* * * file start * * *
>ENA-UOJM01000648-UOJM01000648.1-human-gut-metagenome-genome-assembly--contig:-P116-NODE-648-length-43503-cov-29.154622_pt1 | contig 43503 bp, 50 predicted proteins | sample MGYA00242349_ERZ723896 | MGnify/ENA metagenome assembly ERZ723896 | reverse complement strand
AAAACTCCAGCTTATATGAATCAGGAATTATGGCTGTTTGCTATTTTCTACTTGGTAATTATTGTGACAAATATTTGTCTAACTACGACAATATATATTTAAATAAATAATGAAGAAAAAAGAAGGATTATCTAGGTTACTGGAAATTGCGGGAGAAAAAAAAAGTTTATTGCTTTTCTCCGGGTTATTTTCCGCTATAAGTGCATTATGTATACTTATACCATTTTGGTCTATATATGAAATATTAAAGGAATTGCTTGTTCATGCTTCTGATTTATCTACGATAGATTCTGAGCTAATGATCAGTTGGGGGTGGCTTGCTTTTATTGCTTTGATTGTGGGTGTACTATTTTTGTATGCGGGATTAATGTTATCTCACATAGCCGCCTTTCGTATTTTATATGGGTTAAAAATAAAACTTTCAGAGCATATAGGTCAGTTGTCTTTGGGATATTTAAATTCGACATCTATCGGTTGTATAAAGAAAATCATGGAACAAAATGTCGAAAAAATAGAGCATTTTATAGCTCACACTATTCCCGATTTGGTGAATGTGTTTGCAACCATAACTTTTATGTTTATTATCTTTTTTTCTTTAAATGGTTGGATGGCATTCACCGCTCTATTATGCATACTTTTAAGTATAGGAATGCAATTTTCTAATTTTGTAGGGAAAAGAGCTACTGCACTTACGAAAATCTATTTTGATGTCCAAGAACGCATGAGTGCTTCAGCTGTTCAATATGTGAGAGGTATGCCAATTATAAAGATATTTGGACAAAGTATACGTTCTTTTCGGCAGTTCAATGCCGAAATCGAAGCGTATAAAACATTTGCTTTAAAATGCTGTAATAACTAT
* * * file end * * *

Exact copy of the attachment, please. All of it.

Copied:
>ENA-UOJM01000648-UOJM01000648.1-human-gut-metagenome-genome-assembly--contig:-P116-NODE-648-length-43503-cov-29.154622_pt1 | contig 43503 bp, 50 predicted proteins | sample MGYA00242349_ERZ723896 | MGnify/ENA metagenome assembly ERZ723896 | reverse complement strand
AAAACTCCAGCTTATATGAATCAGGAATTATGGCTGTTTGCTATTTTCTACTTGGTAATTATTGTGACAAATATTTGTCTAACTACGACAATATATATTTAAATAAATAATGAAGAAAAAAGAAGGATTATCTAGGTTACTGGAAATTGCGGGAGAAAAAAAAAGTTTATTGCTTTTCTCCGGGTTATTTTCCGCTATAAGTGCATTATGTATACTTATACCATTTTGGTCTATATATGAAATATTAAAGGAATTGCTTGTTCATGCTTCTGATTTATCTACGATAGATTCTGAGCTAATGATCAGTTGGGGGTGGCTTGCTTTTATTGCTTTGATTGTGGGTGTACTATTTTTGTATGCGGGATTAATGTTATCTCACATAGCCGCCTTTCGTATTTTATATGGGTTAAAAATAAAACTTTCAGAGCATATAGGTCAGTTGTCTTTGGGATATTTAAATTCGACATCTATCGGTTGTATAAAGAAAATCATGGAACAAAATGTCGAAAAAATAGAGCATTTTATAGCTCACACTATTCCCGATTTGGTGAATGTGTTTGCAACCATAACTTTTATGTTTATTATCTTTTTTTCTTTAAATGGTTGGATGGCATTCACCGCTCTATTATGCATACTTTTAAGTATAGGAATGCAATTTTCTAATTTTGTAGGGAAAAGAGCTACTGCACTTACGAAAATCTATTTTGATGTCCAAGAACGCATGAGTGCTTCAGCTGTTCAATATGTGAGAGGTATGCCAATTATAAAGATATTTGGACAAAGTATACGTTCTTTTCGGCAGTTCAATGCCGAAATCGAAGCGTATAAAACATTTGCTTTAAAATGCTGTAATAACTAT